"Of course. I've got the white picket fence, but I'm sure he's still hanging
around, waiting for what's supposed to happen next."

"I suppose. But," the cat nudged, "maybe not. Sounds like he might've
settled down, writing. Maybe he's learned the secret."

"You know, he might have. He was smart, just loose. Nuts, I do, I've got
to go call him."

Bingo, score another one! "My, my. Give him my regards."

Annie went off to use the phone, leaving Carole cheerfully licking her
whiskers, anticipating. Ten minutes later, Annie came back, in a daze.
She sat down and picked up her book again.

"Well, it looks like he's still got the magic key, hmmm?" Carole purred.

"No! Well, a bit, maybe. Gosh, he's such a dweeb. He said he was just
wondering if I was divorced by now, he is, everybody else is."

"Ahhh, why did you call him?"

"I had to, Carole. I told you, he called me."

"And what will you have to do, next?"

"Why, I'll just go on back to Massachusetts. He'll go on in

"You know, I'm sure your mom would love to see you, you could swing by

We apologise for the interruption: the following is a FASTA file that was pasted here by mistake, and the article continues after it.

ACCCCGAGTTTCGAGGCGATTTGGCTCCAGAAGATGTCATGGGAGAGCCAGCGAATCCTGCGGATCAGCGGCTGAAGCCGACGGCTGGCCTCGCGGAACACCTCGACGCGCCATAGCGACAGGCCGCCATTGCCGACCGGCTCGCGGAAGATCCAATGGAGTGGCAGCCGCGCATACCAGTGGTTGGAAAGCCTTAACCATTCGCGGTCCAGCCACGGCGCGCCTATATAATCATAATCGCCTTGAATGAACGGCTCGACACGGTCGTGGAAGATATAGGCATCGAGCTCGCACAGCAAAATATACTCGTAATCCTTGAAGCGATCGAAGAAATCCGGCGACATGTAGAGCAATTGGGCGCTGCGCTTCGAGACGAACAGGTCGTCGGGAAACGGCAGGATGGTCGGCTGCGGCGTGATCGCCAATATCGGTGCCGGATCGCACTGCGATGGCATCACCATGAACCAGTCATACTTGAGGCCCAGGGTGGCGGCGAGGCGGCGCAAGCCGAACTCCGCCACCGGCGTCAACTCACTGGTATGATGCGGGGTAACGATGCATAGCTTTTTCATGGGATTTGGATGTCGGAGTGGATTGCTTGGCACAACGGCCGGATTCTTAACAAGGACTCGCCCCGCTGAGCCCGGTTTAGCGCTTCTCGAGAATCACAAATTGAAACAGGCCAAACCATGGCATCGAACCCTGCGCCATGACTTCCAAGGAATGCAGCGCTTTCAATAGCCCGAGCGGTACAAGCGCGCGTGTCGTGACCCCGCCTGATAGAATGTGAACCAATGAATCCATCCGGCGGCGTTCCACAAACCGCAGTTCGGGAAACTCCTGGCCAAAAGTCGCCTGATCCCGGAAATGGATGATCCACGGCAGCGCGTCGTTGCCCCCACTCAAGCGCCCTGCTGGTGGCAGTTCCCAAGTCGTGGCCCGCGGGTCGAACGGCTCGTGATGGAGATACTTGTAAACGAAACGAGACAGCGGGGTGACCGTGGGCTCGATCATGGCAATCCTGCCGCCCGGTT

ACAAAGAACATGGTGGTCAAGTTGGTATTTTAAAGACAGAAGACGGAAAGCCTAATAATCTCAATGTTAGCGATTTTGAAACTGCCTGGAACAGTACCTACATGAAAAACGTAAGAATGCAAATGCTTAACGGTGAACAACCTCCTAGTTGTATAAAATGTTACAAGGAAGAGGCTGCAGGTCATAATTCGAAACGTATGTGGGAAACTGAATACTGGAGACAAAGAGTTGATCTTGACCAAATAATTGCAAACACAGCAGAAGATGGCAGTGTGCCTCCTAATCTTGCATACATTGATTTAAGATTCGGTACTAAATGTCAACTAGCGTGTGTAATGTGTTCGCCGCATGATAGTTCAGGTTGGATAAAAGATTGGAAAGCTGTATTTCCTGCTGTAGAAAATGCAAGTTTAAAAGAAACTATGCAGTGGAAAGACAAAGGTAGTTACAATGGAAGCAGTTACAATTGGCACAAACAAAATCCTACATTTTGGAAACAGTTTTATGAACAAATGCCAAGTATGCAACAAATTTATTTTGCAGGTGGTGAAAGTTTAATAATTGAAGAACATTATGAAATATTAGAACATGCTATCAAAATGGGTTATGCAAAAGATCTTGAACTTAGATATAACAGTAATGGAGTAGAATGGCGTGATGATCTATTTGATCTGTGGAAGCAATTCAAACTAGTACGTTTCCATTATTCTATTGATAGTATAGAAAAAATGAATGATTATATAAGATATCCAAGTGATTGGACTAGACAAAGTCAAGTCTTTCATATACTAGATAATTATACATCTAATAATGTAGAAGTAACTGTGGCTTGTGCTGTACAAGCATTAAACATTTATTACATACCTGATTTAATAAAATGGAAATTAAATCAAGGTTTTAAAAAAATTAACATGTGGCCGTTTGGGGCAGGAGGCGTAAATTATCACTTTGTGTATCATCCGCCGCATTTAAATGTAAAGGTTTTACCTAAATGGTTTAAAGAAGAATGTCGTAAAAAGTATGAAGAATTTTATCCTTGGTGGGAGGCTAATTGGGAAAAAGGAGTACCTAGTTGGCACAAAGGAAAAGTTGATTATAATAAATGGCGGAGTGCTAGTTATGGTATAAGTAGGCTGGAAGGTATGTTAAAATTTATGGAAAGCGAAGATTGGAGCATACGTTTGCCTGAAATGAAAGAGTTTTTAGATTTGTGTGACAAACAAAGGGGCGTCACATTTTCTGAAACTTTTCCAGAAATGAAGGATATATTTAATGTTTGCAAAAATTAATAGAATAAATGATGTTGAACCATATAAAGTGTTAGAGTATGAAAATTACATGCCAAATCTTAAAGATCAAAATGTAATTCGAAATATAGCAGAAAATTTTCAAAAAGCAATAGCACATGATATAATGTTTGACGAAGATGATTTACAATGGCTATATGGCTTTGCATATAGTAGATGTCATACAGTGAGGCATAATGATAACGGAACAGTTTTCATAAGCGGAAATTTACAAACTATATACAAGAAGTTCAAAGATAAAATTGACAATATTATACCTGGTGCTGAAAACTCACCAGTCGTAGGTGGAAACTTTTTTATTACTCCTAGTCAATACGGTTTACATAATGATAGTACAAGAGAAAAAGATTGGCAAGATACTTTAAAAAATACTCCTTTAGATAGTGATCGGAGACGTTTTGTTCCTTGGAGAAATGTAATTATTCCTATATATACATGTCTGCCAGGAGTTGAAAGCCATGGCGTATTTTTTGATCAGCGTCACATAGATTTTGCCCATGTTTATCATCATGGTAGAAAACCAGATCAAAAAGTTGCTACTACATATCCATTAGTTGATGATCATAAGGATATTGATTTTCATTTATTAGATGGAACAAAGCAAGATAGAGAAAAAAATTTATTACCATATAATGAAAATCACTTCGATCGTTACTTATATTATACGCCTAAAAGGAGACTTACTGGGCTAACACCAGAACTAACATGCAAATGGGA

on the way back."

"What? I actually could, she said she wanted me to. Oh, poor little Rob,
what am I thinking?.. Gee, Carole, Steven really gets to me. I can't believe
it, the way he's weaseled into me. My mom -- I thought my mom wound
up hating him -- you know, I wonder why she told me he called, she
didn't have to."

"I imagine -- it could be she is not real fond of Rob."

"Really? That's right, she never trusted him, a Yankee. Particularly after
that time his brother just dropped in on her. My goodness, Carole, maybe
that's it.. Now I'm going to have to call Rob, tell him I'm going to go visit
mom on the way back.. I think I already told him I might. Sweet Rob, he's
so damn naive.. Oh Carole, it's not fair. Here he's just slimed out again,
and it won't work, then I'm going to go back to Rob and have to pretend
to forget him again.. You did it, you made me do it, didn't you? Carole, I
hate you."

"Now now, silly goose. Annie, you are so predictable. It's like taking
candy from a baby, you really are. Come on, call your mom, then let's go
walk on the beach. You can call whatsisname, Rob, when we get back."

Charles Meredith Rhinelander